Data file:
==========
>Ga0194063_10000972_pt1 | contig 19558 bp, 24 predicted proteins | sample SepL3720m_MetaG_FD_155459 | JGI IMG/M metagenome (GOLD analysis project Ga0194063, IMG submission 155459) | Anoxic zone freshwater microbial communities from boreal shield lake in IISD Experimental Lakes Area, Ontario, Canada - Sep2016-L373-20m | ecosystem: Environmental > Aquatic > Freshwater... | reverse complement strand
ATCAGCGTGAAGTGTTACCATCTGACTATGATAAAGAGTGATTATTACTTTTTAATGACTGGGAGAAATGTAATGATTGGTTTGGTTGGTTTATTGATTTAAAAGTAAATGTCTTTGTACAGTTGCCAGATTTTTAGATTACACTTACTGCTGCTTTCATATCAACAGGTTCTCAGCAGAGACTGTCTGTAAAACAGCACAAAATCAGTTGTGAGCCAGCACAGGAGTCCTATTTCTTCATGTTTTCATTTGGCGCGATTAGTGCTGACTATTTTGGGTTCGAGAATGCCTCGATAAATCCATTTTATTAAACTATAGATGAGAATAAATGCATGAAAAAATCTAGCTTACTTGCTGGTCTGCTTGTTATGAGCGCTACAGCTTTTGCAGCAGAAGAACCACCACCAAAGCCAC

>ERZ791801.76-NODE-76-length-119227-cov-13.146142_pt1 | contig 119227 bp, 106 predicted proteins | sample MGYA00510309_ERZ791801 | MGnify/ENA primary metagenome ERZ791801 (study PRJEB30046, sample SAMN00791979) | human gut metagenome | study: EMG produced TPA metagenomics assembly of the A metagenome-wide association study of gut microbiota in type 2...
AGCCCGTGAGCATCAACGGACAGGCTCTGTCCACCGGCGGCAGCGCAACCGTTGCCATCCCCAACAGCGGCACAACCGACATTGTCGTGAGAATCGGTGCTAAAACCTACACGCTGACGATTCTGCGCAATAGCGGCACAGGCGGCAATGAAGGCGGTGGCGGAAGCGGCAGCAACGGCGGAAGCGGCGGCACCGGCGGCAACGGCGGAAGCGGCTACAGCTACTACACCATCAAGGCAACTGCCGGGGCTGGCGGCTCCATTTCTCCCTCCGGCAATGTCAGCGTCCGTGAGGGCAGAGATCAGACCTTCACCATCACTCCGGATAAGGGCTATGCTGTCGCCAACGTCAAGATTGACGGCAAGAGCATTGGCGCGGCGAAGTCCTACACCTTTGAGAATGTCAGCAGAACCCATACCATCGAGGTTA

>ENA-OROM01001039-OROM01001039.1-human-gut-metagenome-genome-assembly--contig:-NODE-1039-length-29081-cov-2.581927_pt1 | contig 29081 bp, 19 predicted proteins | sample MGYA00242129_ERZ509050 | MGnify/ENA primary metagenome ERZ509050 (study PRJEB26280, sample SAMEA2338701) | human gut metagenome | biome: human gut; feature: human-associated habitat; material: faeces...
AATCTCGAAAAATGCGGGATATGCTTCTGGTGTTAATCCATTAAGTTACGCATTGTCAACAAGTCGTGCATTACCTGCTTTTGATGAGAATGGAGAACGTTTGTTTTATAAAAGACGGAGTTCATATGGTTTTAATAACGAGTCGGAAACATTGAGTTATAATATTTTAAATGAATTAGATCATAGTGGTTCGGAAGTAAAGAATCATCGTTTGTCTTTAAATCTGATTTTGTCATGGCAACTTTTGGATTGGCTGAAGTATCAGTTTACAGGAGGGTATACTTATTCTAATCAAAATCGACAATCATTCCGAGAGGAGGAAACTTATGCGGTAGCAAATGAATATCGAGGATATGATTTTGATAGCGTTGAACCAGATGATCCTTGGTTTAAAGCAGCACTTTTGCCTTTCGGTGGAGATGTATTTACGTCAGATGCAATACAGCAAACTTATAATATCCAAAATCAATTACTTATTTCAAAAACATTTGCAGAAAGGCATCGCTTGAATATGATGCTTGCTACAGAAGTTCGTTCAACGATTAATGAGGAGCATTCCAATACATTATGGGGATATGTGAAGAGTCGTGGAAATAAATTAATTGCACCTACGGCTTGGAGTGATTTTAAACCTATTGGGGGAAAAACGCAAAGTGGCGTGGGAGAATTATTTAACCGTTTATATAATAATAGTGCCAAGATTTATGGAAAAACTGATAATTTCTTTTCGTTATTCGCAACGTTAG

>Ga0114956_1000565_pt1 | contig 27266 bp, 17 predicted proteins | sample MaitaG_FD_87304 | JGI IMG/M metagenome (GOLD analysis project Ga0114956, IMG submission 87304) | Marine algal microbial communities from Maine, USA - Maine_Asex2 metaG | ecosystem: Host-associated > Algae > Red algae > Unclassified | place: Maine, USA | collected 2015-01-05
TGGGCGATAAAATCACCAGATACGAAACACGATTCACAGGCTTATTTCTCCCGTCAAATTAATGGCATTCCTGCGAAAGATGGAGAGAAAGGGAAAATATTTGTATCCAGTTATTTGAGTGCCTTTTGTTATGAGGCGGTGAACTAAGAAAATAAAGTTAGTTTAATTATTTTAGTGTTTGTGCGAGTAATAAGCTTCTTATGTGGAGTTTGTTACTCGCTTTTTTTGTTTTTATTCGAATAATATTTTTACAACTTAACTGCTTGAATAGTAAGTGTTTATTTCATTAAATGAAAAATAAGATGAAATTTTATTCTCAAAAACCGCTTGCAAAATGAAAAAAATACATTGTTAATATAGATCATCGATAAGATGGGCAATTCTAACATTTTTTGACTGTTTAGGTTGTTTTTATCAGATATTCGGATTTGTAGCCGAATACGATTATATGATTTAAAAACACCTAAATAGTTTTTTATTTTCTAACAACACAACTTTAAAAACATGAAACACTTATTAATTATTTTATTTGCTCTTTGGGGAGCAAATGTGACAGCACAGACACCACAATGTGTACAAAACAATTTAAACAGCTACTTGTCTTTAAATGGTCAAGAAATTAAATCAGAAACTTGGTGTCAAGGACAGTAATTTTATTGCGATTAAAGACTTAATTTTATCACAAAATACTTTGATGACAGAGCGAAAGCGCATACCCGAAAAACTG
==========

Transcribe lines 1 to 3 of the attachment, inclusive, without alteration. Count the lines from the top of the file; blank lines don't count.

>Ga0194063_10000972_pt1 | contig 19558 bp, 24 predicted proteins | sample SepL3720m_MetaG_FD_155459 | JGI IMG/M metagenome (GOLD analysis project Ga0194063, IMG submission 155459) | Anoxic zone freshwater microbial communities from boreal shield lake in IISD Experimental Lakes Area, Ontario, Canada - Sep2016-L373-20m | ecosystem: Environmental > Aquatic > Freshwater... | reverse complement strand
ATCAGCGTGAAGTGTTACCATCTGACTATGATAAAGAGTGATTATTACTTTTTAATGACTGGGAGAAATGTAATGATTGGTTTGGTTGGTTTATTGATTTAAAAGTAAATGTCTTTGTACAGTTGCCAGATTTTTAGATTACACTTACTGCTGCTTTCATATCAACAGGTTCTCAGCAGAGACTGTCTGTAAAACAGCACAAAATCAGTTGTGAGCCAGCACAGGAGTCCTATTTCTTCATGTTTTCATTTGGCGCGATTAGTGCTGACTATTTTGGGTTCGAGAATGCCTCGATAAATCCATTTTATTAAACTATAGATGAGAATAAATGCATGAAAAAATCTAGCTTACTTGCTGGTCTGCTTGTTATGAGCGCTACAGCTTTTGCAGCAGAAGAACCACCACCAAAGCCAC

>ERZ791801.76-NODE-76-length-119227-cov-13.146142_pt1 | contig 119227 bp, 106 predicted proteins | sample MGYA00510309_ERZ791801 | MGnify/ENA primary metagenome ERZ791801 (study PRJEB30046, sample SAMN00791979) | human gut metagenome | study: EMG produced TPA metagenomics assembly of the A metagenome-wide association study of gut microbiota in type 2...